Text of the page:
What’s Lurking in the Shadows of China’s Banks


By Steven Barnett and Shaun Roache

(Versions in 中文)

“Shadow” banking: a surprisingly colorful term for our staid economics profession. Intended or not, it conjures images of dark, sinister, and even shady transactions. With a name like “shadow banking” it must be bad. This is unfair. While the profession lacks a uniform definition, the idea is financial intermediation that takes place outside of banks—and this can be good, bad, or otherwise.

Our goal here is to shine a light on shadow banking in China. We at the IMF have used many terms. Last year, we had a descriptive one, albeit a mouthful—off-balance sheet and nonbank financial intermediation. The April 2014 Global Financial Sector Report (GFSR) called it nonbank intermediation. This year our China Article IV report used the term shadow banking.

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Time Not On Our Side: Tough Decisions Needed to Strengthen Financial Stability


By José Viñals

(Versions in  عربي中文EspañolFrançaisРусский日本語)

Recent policy actions in Europe, the United States, in emerging markets, and here in Japan, where I’m attending the IMF-World Bank annual meetings, have improved investor sentiment and helped markets rebound in recent months.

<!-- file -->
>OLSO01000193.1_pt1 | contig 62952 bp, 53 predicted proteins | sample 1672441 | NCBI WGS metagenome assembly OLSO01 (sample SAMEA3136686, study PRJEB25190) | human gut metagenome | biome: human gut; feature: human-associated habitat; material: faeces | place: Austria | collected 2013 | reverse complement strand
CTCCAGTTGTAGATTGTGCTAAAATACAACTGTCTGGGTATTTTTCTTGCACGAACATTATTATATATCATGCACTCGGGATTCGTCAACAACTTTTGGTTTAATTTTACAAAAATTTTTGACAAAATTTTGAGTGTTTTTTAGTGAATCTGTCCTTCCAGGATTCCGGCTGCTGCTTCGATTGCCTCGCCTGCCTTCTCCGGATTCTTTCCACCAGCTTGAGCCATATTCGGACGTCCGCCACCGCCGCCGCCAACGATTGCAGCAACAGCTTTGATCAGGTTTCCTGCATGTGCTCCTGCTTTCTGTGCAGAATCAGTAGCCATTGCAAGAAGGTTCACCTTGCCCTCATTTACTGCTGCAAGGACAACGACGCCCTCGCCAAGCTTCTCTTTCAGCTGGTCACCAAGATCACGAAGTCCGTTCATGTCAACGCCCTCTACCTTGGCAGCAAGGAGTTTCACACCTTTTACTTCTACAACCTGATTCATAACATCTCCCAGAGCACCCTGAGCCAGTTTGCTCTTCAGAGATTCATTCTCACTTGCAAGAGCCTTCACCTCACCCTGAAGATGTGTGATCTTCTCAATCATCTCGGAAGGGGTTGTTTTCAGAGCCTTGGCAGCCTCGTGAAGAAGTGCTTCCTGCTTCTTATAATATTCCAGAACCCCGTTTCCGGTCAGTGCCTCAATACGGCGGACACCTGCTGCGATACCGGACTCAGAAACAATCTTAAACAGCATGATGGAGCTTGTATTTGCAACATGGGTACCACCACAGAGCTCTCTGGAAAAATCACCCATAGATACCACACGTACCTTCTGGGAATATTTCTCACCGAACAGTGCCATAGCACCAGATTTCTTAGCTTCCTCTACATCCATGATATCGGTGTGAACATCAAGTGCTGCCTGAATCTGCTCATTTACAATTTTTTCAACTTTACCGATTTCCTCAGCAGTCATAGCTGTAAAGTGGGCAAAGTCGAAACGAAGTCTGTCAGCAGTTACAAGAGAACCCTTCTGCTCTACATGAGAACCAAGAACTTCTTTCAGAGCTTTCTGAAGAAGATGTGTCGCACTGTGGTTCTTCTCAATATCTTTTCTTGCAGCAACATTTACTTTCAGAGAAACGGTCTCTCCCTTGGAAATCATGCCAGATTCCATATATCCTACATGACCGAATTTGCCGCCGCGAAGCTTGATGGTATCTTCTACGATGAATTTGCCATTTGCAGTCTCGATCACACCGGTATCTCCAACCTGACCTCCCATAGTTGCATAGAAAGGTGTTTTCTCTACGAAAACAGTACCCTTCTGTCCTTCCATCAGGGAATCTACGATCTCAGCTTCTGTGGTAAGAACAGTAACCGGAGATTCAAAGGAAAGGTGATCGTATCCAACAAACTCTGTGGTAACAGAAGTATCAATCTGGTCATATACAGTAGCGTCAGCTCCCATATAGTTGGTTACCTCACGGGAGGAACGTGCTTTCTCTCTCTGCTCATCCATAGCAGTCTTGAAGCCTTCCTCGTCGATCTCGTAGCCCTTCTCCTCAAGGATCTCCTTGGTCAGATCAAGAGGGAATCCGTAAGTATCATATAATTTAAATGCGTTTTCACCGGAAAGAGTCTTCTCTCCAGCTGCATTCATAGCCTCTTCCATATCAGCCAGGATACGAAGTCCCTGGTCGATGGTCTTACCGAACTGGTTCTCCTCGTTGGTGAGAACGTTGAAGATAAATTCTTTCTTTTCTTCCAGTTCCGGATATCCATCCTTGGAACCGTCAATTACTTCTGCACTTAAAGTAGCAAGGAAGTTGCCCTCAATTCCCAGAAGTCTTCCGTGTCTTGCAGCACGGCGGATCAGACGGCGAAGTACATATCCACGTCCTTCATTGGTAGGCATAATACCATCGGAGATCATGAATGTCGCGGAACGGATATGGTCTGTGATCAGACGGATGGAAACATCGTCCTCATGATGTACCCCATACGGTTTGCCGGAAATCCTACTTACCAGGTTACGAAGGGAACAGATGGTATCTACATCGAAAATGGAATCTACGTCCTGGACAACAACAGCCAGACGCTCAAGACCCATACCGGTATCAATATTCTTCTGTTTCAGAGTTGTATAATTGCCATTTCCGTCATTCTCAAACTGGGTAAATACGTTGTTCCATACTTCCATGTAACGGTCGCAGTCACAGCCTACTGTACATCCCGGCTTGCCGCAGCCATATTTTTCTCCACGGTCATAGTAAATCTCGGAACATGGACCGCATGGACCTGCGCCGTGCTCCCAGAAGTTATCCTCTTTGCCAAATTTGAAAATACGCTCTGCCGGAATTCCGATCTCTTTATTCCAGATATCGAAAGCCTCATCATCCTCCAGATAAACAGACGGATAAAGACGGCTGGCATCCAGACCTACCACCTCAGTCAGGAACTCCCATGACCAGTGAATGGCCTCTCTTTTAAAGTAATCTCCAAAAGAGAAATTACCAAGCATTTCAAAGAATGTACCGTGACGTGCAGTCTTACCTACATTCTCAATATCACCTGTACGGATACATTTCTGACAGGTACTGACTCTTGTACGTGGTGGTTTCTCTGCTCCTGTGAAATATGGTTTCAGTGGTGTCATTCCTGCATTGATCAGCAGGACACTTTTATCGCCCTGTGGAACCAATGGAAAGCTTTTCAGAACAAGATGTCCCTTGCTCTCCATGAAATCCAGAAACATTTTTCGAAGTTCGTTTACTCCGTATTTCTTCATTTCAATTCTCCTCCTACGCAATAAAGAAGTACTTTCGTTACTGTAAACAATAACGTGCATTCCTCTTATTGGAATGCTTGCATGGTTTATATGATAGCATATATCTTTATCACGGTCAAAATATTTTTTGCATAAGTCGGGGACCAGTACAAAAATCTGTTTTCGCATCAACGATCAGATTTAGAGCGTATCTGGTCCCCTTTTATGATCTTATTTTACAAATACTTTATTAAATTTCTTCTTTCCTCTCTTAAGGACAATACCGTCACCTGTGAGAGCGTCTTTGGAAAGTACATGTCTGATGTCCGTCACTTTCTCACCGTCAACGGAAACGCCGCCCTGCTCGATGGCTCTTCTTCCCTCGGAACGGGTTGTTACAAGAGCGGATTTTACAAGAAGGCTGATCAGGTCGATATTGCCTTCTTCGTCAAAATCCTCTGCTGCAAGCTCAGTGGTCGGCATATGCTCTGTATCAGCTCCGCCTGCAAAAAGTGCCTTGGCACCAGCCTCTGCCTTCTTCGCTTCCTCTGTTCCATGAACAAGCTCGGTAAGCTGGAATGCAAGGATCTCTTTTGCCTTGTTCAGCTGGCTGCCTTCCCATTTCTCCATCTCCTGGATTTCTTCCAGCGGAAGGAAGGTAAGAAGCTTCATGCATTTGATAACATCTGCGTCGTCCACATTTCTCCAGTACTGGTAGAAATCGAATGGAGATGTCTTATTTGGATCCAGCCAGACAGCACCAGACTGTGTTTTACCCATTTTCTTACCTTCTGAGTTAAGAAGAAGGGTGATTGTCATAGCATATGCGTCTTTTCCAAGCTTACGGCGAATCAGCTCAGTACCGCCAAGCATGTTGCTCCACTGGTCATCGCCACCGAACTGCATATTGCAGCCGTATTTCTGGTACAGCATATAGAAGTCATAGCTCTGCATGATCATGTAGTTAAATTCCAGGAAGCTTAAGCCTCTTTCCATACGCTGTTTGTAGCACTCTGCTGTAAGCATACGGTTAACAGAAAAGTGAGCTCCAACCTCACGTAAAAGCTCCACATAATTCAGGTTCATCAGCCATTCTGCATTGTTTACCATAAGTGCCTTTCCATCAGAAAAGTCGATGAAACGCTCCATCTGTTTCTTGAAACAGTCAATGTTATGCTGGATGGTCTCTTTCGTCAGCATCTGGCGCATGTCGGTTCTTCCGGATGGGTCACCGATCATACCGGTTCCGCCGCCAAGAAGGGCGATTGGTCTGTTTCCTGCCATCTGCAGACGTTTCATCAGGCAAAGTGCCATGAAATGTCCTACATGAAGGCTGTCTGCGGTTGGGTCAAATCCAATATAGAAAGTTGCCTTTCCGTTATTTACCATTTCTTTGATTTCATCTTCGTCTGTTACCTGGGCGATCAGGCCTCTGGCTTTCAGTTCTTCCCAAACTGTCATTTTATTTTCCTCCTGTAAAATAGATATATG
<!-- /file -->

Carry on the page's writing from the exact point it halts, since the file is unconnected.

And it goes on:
Yet our latest assessment is that confidence is still very fragile and risks have increased, when compared to the IMF’s last report in April. Policymakers need to do more to gain lasting stability.

The principal risk remains the euro area. The forces of financial and economic fragmentation have widened the divide between countries at the core and the “periphery” of the euro zone. Faltering confidence and policy uncertainty have led to a pullback of cross-border private capital flows from the periphery—quite an extraordinary phenomenon within a currency union.

This has driven up funding costs to governments and banks, as well as for companies and households, and, in turn, threatening a vicious downward economic spiral.

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